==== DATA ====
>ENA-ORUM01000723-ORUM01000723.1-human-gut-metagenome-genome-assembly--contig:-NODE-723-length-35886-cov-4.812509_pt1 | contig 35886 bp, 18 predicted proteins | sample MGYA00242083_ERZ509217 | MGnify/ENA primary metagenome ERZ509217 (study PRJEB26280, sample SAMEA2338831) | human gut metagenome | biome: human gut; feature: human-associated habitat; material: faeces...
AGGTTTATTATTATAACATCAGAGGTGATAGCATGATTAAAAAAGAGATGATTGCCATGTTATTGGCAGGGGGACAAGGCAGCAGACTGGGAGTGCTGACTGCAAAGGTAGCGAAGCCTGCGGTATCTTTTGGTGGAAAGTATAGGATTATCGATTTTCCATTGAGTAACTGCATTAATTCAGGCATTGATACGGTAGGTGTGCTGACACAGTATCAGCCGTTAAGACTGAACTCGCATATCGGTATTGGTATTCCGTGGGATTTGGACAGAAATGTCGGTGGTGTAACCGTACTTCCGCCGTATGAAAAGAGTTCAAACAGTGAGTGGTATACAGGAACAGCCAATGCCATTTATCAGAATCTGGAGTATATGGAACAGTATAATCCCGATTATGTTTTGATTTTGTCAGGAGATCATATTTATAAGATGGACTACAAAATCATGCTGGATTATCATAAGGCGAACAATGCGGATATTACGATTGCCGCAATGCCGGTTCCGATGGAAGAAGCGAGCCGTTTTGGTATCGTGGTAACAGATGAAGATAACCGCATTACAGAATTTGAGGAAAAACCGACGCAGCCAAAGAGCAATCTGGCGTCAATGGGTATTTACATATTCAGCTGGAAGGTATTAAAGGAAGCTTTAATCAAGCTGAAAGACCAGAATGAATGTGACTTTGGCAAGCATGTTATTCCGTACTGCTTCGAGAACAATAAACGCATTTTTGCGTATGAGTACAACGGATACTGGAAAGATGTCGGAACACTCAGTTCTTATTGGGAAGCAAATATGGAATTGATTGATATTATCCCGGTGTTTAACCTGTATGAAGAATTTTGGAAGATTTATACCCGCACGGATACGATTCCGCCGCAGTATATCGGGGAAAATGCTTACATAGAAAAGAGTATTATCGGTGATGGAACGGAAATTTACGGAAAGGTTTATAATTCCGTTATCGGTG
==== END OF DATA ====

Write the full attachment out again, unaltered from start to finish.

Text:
>ENA-ORUM01000723-ORUM01000723.1-human-gut-metagenome-genome-assembly--contig:-NODE-723-length-35886-cov-4.812509_pt1 | contig 35886 bp, 18 predicted proteins | sample MGYA00242083_ERZ509217 | MGnify/ENA primary metagenome ERZ509217 (study PRJEB26280, sample SAMEA2338831) | human gut metagenome | biome: human gut; feature: human-associated habitat; material: faeces...
AGGTTTATTATTATAACATCAGAGGTGATAGCATGATTAAAAAAGAGATGATTGCCATGTTATTGGCAGGGGGACAAGGCAGCAGACTGGGAGTGCTGACTGCAAAGGTAGCGAAGCCTGCGGTATCTTTTGGTGGAAAGTATAGGATTATCGATTTTCCATTGAGTAACTGCATTAATTCAGGCATTGATACGGTAGGTGTGCTGACACAGTATCAGCCGTTAAGACTGAACTCGCATATCGGTATTGGTATTCCGTGGGATTTGGACAGAAATGTCGGTGGTGTAACCGTACTTCCGCCGTATGAAAAGAGTTCAAACAGTGAGTGGTATACAGGAACAGCCAATGCCATTTATCAGAATCTGGAGTATATGGAACAGTATAATCCCGATTATGTTTTGATTTTGTCAGGAGATCATATTTATAAGATGGACTACAAAATCATGCTGGATTATCATAAGGCGAACAATGCGGATATTACGATTGCCGCAATGCCGGTTCCGATGGAAGAAGCGAGCCGTTTTGGTATCGTGGTAACAGATGAAGATAACCGCATTACAGAATTTGAGGAAAAACCGACGCAGCCAAAGAGCAATCTGGCGTCAATGGGTATTTACATATTCAGCTGGAAGGTATTAAAGGAAGCTTTAATCAAGCTGAAAGACCAGAATGAATGTGACTTTGGCAAGCATGTTATTCCGTACTGCTTCGAGAACAATAAACGCATTTTTGCGTATGAGTACAACGGATACTGGAAAGATGTCGGAACACTCAGTTCTTATTGGGAAGCAAATATGGAATTGATTGATATTATCCCGGTGTTTAACCTGTATGAAGAATTTTGGAAGATTTATACCCGCACGGATACGATTCCGCCGCAGTATATCGGGGAAAATGCTTACATAGAAAAGAGTATTATCGGTGATGGAACGGAAATTTACGGAAAGGTTTATAATTCCGTTATCGGTG